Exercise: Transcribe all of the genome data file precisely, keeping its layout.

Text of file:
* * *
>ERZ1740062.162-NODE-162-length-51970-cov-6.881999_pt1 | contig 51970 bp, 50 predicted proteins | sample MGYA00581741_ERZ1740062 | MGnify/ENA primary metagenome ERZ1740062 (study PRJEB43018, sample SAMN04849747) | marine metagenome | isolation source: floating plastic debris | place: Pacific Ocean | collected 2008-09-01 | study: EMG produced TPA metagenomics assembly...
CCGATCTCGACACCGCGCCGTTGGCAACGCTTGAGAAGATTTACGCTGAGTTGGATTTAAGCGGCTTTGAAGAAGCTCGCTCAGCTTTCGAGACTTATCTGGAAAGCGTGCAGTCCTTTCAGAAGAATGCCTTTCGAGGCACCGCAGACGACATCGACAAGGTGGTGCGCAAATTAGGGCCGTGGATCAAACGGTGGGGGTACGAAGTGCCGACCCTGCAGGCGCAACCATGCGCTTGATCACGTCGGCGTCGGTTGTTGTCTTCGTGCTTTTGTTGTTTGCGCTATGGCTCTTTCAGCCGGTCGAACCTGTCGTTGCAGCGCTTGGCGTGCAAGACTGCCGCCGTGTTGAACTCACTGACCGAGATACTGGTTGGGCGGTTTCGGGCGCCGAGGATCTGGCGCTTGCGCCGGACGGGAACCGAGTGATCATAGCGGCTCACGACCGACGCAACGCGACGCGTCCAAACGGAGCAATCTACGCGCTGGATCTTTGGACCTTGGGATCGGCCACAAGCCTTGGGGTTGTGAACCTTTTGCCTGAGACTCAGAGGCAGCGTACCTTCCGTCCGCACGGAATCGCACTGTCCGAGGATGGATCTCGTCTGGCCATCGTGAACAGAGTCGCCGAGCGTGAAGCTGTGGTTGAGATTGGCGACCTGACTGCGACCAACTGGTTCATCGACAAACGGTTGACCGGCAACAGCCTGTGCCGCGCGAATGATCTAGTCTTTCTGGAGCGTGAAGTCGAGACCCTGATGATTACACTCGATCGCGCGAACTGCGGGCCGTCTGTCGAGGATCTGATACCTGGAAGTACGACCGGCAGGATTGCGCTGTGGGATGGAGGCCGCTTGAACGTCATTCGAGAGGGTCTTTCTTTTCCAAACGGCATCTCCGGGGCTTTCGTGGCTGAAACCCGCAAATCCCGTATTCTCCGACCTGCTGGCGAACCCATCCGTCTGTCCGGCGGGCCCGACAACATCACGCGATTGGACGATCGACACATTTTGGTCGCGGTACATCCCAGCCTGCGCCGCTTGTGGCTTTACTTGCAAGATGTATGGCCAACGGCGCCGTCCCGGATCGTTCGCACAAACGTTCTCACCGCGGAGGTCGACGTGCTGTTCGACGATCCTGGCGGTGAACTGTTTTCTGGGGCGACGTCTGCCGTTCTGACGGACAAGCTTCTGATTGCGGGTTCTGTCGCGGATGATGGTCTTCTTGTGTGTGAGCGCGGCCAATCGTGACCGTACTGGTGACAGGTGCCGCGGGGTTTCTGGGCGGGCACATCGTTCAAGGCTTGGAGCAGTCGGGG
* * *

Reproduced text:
>ERZ1740062.162-NODE-162-length-51970-cov-6.881999_pt1 | contig 51970 bp, 50 predicted proteins | sample MGYA00581741_ERZ1740062 | MGnify/ENA primary metagenome ERZ1740062 (study PRJEB43018, sample SAMN04849747) | marine metagenome | isolation source: floating plastic debris | place: Pacific Ocean | collected 2008-09-01 | study: EMG produced TPA metagenomics assembly...
CCGATCTCGACACCGCGCCGTTGGCAACGCTTGAGAAGATTTACGCTGAGTTGGATTTAAGCGGCTTTGAAGAAGCTCGCTCAGCTTTCGAGACTTATCTGGAAAGCGTGCAGTCCTTTCAGAAGAATGCCTTTCGAGGCACCGCAGACGACATCGACAAGGTGGTGCGCAAATTAGGGCCGTGGATCAAACGGTGGGGGTACGAAGTGCCGACCCTGCAGGCGCAACCATGCGCTTGATCACGTCGGCGTCGGTTGTTGTCTTCGTGCTTTTGTTGTTTGCGCTATGGCTCTTTCAGCCGGTCGAACCTGTCGTTGCAGCGCTTGGCGTGCAAGACTGCCGCCGTGTTGAACTCACTGACCGAGATACTGGTTGGGCGGTTTCGGGCGCCGAGGATCTGGCGCTTGCGCCGGACGGGAACCGAGTGATCATAGCGGCTCACGACCGACGCAACGCGACGCGTCCAAACGGAGCAATCTACGCGCTGGATCTTTGGACCTTGGGATCGGCCACAAGCCTTGGGGTTGTGAACCTTTTGCCTGAGACTCAGAGGCAGCGTACCTTCCGTCCGCACGGAATCGCACTGTCCGAGGATGGATCTCGTCTGGCCATCGTGAACAGAGTCGCCGAGCGTGAAGCTGTGGTTGAGATTGGCGACCTGACTGCGACCAACTGGTTCATCGACAAACGGTTGACCGGCAACAGCCTGTGCCGCGCGAATGATCTAGTCTTTCTGGAGCGTGAAGTCGAGACCCTGATGATTACACTCGATCGCGCGAACTGCGGGCCGTCTGTCGAGGATCTGATACCTGGAAGTACGACCGGCAGGATTGCGCTGTGGGATGGAGGCCGCTTGAACGTCATTCGAGAGGGTCTTTCTTTTCCAAACGGCATCTCCGGGGCTTTCGTGGCTGAAACCCGCAAATCCCGTATTCTCCGACCTGCTGGCGAACCCATCCGTCTGTCCGGCGGGCCCGACAACATCACGCGATTGGACGATCGACACATTTTGGTCGCGGTACATCCCAGCCTGCGCCGCTTGTGGCTTTACTTGCAAGATGTATGGCCAACGGCGCCGTCCCGGATCGTTCGCACAAACGTTCTCACCGCGGAGGTCGACGTGCTGTTCGACGATCCTGGCGGTGAACTGTTTTCTGGGGCGACGTCTGCCGTTCTGACGGACAAGCTTCTGATTGCGGGTTCTGTCGCGGATGATGGTCTTCTTGTGTGTGAGCGCGGCCAATCGTGACCGTACTGGTGACAGGTGCCGCGGGGTTTCTGGGCGGGCACATCGTTCAAGGCTTGGAGCAGTCGGGG